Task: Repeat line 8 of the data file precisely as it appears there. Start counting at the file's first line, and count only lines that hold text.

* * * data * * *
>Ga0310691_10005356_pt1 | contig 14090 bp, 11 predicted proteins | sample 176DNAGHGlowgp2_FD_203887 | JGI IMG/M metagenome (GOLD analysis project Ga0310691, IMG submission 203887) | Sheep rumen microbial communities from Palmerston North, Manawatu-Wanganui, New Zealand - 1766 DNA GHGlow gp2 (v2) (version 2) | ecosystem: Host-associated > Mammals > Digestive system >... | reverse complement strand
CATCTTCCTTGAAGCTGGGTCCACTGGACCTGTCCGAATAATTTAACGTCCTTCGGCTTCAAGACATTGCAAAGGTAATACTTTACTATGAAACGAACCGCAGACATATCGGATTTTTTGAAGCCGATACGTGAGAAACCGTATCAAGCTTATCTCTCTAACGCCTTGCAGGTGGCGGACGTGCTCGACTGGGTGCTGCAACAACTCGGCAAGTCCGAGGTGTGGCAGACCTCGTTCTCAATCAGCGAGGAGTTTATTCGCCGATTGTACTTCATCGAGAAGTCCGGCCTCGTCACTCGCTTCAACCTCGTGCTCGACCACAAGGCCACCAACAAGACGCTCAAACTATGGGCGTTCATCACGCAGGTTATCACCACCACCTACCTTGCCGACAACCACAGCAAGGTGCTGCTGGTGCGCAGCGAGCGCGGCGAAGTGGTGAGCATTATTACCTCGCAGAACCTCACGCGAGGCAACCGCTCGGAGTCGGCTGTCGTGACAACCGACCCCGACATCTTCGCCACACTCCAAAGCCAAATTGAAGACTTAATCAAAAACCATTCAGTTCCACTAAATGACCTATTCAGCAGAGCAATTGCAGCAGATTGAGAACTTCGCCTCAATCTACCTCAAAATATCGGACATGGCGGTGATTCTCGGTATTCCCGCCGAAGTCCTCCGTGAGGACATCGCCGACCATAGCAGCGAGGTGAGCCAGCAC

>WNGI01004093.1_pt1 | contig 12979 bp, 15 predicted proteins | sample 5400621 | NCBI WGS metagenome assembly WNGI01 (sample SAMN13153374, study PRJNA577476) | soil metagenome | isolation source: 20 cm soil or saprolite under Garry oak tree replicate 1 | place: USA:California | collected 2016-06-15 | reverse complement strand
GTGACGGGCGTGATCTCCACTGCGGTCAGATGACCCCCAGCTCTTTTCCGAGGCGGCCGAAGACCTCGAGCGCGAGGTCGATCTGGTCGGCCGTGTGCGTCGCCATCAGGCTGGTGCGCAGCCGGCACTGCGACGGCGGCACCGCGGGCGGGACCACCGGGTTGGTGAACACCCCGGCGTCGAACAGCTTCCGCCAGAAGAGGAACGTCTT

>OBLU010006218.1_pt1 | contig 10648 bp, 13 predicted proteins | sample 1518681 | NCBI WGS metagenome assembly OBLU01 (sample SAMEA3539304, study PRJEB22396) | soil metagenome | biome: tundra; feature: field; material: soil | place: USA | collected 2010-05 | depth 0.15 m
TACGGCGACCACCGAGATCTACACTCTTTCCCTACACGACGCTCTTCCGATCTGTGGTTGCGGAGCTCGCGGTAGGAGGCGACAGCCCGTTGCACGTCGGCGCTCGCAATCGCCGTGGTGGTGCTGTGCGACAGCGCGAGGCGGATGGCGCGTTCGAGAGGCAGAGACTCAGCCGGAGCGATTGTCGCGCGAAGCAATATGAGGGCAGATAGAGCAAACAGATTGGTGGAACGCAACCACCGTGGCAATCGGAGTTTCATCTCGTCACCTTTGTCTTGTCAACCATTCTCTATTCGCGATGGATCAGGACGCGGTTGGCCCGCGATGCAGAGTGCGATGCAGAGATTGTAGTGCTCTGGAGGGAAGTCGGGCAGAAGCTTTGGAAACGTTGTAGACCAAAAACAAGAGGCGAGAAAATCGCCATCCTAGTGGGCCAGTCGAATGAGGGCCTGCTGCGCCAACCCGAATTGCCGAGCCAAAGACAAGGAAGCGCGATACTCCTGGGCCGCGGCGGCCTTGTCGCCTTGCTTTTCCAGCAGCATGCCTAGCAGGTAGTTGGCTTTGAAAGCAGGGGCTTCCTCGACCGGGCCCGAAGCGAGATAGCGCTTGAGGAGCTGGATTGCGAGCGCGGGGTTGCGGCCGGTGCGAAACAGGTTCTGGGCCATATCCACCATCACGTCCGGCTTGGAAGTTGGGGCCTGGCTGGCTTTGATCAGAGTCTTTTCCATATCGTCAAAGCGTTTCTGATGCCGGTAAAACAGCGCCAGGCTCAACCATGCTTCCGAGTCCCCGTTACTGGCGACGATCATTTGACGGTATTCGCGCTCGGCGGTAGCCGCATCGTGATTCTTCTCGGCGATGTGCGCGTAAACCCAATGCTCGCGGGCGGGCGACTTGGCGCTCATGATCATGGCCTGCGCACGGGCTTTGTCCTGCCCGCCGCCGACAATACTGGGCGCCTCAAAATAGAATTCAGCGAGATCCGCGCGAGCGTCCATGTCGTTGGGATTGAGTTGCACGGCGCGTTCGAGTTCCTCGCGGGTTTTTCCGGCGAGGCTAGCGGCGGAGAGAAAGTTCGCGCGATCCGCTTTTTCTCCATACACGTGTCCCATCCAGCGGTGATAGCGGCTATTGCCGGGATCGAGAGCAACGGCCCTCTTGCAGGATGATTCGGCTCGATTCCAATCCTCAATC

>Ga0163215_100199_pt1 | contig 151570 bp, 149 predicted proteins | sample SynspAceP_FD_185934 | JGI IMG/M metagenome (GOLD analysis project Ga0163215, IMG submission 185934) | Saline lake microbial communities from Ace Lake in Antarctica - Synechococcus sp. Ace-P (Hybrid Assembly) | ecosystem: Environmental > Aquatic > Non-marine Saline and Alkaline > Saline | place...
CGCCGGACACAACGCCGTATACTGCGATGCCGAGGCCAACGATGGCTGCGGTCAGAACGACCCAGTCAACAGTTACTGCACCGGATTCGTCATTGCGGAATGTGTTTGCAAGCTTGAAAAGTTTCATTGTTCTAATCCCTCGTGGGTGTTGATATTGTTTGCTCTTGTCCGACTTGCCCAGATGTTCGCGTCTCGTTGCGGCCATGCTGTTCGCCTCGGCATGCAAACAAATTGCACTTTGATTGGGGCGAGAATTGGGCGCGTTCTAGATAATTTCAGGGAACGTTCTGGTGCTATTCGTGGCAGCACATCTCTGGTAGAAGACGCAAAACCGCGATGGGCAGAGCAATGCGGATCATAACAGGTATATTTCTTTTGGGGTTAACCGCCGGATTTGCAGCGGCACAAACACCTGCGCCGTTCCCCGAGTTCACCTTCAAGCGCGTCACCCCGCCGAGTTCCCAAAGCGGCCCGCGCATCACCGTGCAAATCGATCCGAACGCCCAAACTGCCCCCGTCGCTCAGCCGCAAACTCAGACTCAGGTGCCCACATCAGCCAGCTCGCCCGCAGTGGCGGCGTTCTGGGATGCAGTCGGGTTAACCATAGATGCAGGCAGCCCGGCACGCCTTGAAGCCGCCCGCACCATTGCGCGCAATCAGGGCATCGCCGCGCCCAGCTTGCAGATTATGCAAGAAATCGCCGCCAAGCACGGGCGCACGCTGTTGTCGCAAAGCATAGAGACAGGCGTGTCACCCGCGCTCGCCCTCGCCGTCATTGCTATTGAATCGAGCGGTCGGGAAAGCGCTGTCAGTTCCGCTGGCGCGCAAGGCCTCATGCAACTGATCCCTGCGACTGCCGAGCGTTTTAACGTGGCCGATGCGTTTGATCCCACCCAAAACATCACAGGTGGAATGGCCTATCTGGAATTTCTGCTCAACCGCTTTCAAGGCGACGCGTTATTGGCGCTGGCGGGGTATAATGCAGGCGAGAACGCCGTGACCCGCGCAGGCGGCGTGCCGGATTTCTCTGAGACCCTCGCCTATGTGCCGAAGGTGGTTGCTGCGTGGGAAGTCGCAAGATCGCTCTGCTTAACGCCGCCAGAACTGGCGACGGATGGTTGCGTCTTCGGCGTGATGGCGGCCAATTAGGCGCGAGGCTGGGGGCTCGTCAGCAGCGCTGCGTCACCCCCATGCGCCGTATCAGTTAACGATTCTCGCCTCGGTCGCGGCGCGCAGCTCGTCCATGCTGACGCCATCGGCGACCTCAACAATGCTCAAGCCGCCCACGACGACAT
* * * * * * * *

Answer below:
CGCCGGACACAACGCCGTATACTGCGATGCCGAGGCCAACGATGGCTGCGGTCAGAACGACCCAGTCAACAGTTACTGCACCGGATTCGTCATTGCGGAATGTGTTTGCAAGCTTGAAAAGTTTCATTGTTCTAATCCCTCGTGGGTGTTGATATTGTTTGCTCTTGTCCGACTTGCCCAGATGTTCGCGTCTCGTTGCGGCCATGCTGTTCGCCTCGGCATGCAAACAAATTGCACTTTGATTGGGGCGAGAATTGGGCGCGTTCTAGATAATTTCAGGGAACGTTCTGGTGCTATTCGTGGCAGCACATCTCTGGTAGAAGACGCAAAACCGCGATGGGCAGAGCAATGCGGATCATAACAGGTATATTTCTTTTGGGGTTAACCGCCGGATTTGCAGCGGCACAAACACCTGCGCCGTTCCCCGAGTTCACCTTCAAGCGCGTCACCCCGCCGAGTTCCCAAAGCGGCCCGCGCATCACCGTGCAAATCGATCCGAACGCCCAAACTGCCCCCGTCGCTCAGCCGCAAACTCAGACTCAGGTGCCCACATCAGCCAGCTCGCCCGCAGTGGCGGCGTTCTGGGATGCAGTCGGGTTAACCATAGATGCAGGCAGCCCGGCACGCCTTGAAGCCGCCCGCACCATTGCGCGCAATCAGGGCATCGCCGCGCCCAGCTTGCAGATTATGCAAGAAATCGCCGCCAAGCACGGGCGCACGCTGTTGTCGCAAAGCATAGAGACAGGCGTGTCACCCGCGCTCGCCCTCGCCGTCATTGCTATTGAATCGAGCGGTCGGGAAAGCGCTGTCAGTTCCGCTGGCGCGCAAGGCCTCATGCAACTGATCCCTGCGACTGCCGAGCGTTTTAACGTGGCCGATGCGTTTGATCCCACCCAAAACATCACAGGTGGAATGGCCTATCTGGAATTTCTGCTCAACCGCTTTCAAGGCGACGCGTTATTGGCGCTGGCGGGGTATAATGCAGGCGAGAACGCCGTGACCCGCGCAGGCGGCGTGCCGGATTTCTCTGAGACCCTCGCCTATGTGCCGAAGGTGGTTGCTGCGTGGGAAGTCGCAAGATCGCTCTGCTTAACGCCGCCAGAACTGGCGACGGATGGTTGCGTCTTCGGCGTGATGGCGGCCAATTAGGCGCGAGGCTGGGGGCTCGTCAGCAGCGCTGCGTCACCCCCATGCGCCGTATCAGTTAACGATTCTCGCCTCGGTCGCGGCGCGCAGCTCGTCCATGCTGACGCCATCGGCGACCTCAACAATGCTCAAGCCGCCCACGACGACAT